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We often talk about product messaging in the context of a new product launch.
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Malli Vangala
Sr. Director, Security Product Marketing at Microsoft October 8

ah yes - that can be tricky! on the one hand you don't want to alienate existing customers (for whom the product and message likely are working) but you also may want to evolve the messaging (perhaps in line with evolving product truth etc.). Product positioning/messaging have to be consistent with the evolving product truth and broader product strategy. The following approach seems to work in these situations: 

  • (1) Involve key customers/a good sample of the customer base in designing the new positioning 
  • (2) Validate new positioning as much as possible with customers, sales team etc. 
  • (3) Decide if the new positioning needs to be a 'big bang' approach or can be low key and more subtle 
  • (4) Invest in customer and field education/awareness. Expect but pre-empt any potential confusion with FAQs, webinars etc. so customers and sales team are comfortable with the rationale behind the repositioning
Priya Gill
Vice President, Product Marketing at Momentive (SurveyMonkey) December 9

In many cases when you’re trying to reposition a mature, market-leading product, it’s because 1) you’re either trying to change your target market’s perception of your product / product portfolio or brand relative to the competition.

Interestingly enough, this is exactly what we did earlier this year with the rebranding of SurveyMonkey to Momentive. We found through our research that despite the strong aided and unaided brand awareness that we had with SurveyMonkey, the name was becoming very limiting as we we’re trying to push up market and lean into our enterprise strategy. The term “Survey” was considered very functional and limiting to that category we were trying to break into. And “Monkey” was bringing up perceptions of “silly” and “cute”, which becomes a difficult hurdle to overcome when you’re trying to sell software to enterprise buyers.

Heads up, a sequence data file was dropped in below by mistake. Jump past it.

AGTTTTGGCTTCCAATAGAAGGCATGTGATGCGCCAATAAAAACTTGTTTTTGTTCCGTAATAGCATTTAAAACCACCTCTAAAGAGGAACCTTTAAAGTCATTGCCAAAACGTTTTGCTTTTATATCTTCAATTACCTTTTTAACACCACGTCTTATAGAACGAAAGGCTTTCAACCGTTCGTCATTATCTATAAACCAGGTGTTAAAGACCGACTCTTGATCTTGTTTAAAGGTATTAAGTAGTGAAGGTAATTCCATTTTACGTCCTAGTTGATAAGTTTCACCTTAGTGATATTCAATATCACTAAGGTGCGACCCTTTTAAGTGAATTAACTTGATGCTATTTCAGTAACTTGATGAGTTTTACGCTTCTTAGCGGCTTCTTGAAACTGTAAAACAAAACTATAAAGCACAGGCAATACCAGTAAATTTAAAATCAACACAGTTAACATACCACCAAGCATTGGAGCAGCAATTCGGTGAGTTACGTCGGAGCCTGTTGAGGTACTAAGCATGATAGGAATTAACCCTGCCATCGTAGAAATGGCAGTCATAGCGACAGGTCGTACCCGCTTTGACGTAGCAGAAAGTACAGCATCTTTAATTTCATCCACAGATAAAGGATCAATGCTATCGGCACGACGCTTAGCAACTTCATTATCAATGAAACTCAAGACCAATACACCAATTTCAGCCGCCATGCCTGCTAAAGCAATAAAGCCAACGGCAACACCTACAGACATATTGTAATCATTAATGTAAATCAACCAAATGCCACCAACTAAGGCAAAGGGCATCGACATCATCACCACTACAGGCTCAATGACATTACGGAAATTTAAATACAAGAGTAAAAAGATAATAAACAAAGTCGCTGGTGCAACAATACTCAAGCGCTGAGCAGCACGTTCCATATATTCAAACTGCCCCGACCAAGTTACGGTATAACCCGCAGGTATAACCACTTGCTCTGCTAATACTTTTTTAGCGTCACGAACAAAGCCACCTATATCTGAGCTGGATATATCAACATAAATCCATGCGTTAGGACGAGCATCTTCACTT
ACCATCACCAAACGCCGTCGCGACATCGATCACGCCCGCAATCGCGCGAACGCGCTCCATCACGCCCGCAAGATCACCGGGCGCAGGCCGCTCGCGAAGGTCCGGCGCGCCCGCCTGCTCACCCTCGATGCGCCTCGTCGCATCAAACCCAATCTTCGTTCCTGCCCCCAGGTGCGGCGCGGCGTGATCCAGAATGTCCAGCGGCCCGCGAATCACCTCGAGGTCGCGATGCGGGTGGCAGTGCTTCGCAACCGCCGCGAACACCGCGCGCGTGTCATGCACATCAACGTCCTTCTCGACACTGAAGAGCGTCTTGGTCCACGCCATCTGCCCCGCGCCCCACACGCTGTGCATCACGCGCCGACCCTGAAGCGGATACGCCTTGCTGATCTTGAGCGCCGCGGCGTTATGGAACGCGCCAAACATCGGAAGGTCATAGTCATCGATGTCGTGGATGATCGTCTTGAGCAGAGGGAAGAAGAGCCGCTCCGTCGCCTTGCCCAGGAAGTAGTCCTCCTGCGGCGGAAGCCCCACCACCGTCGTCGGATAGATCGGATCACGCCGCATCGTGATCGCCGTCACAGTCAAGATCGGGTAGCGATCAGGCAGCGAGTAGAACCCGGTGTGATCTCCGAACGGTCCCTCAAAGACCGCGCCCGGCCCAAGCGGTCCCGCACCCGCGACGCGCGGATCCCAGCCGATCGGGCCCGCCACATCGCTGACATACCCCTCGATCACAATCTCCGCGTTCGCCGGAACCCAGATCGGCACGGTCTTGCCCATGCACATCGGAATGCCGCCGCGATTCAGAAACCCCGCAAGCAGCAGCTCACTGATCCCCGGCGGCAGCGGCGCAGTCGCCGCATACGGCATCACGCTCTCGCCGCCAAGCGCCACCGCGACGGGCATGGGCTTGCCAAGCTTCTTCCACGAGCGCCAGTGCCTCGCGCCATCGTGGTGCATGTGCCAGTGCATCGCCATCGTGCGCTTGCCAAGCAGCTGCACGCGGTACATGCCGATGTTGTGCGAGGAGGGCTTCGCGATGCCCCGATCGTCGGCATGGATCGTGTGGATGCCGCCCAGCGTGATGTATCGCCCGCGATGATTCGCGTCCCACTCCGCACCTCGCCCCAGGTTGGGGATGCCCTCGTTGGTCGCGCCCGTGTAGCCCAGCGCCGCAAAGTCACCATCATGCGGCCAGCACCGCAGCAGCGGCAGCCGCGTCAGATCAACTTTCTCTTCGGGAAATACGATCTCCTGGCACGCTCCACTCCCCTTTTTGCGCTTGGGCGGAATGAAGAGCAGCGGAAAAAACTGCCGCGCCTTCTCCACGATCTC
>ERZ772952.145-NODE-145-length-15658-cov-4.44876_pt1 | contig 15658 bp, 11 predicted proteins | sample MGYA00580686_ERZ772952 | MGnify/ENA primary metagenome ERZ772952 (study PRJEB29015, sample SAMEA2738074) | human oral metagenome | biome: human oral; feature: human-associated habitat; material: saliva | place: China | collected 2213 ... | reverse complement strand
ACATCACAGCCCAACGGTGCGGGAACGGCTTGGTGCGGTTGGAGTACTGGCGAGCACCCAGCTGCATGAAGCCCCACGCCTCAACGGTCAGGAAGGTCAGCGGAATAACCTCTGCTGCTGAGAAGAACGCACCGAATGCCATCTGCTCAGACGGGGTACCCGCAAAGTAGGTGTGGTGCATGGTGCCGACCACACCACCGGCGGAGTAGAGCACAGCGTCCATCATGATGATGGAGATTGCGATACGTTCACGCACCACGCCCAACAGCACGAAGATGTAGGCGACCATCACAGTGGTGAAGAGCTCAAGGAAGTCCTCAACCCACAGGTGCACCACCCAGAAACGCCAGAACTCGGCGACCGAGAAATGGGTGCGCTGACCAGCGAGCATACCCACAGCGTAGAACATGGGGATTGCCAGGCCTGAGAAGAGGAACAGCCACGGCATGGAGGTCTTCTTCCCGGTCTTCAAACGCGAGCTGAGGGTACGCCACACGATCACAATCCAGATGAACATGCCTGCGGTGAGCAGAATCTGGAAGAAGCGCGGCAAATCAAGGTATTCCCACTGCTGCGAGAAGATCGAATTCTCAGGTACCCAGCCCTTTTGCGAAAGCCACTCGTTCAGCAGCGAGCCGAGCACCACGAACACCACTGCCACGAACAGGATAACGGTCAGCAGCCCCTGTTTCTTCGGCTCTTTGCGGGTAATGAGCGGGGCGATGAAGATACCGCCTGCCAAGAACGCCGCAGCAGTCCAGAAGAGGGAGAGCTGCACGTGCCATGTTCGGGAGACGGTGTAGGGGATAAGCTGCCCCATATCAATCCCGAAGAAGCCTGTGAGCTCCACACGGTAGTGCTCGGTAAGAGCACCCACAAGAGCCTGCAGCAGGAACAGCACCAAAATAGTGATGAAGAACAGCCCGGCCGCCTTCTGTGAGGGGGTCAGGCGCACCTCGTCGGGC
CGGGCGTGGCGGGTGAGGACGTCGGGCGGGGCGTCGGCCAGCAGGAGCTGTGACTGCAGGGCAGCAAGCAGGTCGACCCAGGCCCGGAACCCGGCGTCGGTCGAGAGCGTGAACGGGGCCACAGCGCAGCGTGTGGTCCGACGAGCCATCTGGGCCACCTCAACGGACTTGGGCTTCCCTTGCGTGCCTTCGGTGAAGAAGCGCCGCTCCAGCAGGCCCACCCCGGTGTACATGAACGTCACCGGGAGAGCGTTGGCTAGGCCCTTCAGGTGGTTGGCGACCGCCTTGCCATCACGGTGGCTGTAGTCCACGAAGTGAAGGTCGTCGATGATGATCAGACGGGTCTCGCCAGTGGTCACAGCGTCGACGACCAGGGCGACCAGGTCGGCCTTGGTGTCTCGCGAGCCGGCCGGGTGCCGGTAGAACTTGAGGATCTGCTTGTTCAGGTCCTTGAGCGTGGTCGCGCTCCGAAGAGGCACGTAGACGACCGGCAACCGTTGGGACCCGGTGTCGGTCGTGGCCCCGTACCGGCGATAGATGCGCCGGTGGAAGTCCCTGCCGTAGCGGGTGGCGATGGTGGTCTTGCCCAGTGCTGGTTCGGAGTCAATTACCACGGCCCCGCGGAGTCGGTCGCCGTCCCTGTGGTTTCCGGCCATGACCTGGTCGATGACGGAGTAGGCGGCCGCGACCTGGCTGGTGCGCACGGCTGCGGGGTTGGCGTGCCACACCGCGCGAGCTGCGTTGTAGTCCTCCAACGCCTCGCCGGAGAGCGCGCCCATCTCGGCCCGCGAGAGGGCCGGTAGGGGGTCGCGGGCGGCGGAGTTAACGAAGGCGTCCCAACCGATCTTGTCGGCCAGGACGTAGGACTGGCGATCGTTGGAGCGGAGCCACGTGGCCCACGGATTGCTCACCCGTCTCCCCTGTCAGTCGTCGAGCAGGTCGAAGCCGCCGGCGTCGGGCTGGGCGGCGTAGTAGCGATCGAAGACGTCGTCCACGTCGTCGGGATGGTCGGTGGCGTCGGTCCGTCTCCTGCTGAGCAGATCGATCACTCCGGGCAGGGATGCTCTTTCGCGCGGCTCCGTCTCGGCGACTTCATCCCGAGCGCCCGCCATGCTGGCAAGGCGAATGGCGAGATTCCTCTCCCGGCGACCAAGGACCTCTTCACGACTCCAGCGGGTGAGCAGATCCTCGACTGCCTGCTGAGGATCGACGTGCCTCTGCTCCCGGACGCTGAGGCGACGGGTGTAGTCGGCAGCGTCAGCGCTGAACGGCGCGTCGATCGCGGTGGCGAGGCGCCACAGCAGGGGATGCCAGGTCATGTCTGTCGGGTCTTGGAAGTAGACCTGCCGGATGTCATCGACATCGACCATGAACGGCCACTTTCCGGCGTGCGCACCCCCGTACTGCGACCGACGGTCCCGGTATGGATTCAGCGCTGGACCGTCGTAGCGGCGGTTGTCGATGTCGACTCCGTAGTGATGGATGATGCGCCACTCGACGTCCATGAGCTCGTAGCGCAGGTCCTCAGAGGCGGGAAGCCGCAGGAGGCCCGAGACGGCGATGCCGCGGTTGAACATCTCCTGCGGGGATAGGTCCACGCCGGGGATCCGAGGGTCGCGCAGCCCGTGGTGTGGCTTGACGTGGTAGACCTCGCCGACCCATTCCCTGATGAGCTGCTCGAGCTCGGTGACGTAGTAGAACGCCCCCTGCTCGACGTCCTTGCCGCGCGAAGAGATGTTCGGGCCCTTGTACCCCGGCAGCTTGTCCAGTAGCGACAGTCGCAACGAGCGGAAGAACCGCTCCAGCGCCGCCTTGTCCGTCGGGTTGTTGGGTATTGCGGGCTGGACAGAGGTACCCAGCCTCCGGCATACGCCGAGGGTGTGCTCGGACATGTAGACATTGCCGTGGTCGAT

So what did we do?

  • Research, research, research. Qualitative and quantitative studies in seven countries, with over 22,000 respondents in total plus 10 different types of studies to instill confidence that the direction and decisions were the right ones. We also did a lot of interviewing and quantitative studies with prospective customers that fit our target ICPs (ideal customer profiles), especially when it came down to determining what name to choose.
  • Ensure Executive buy-in at every step. You’d be dead in the water if you didn’t achieve alignment at the executive level, from beginning to end. We conducted interviews with all of our executive stakeholders and kept them apprised of ongoing updates every step of the way.
  • Formalize the new brand architecture and positioning. Determine how to structure different products, brands and solutions based on long-term needs and how we planned to evolve in the future.
  • Treat the rebrand / repositioning as a major product launch. You want to generate as much excitement and awareness as possible, both internally and externally. Treating it as a major product launch will ensure you achieve your intended outcomes: greater awareness, stronger brand perception, etc.

There’s a lot more to this and our amazing VP of Brand, Karen Budell, goes into a ton of detail about how we made this happen. Adding the podcast here in case it’s helpful:

Aliza Edelstein
Sr. Director of Product Marketing at Brex December 3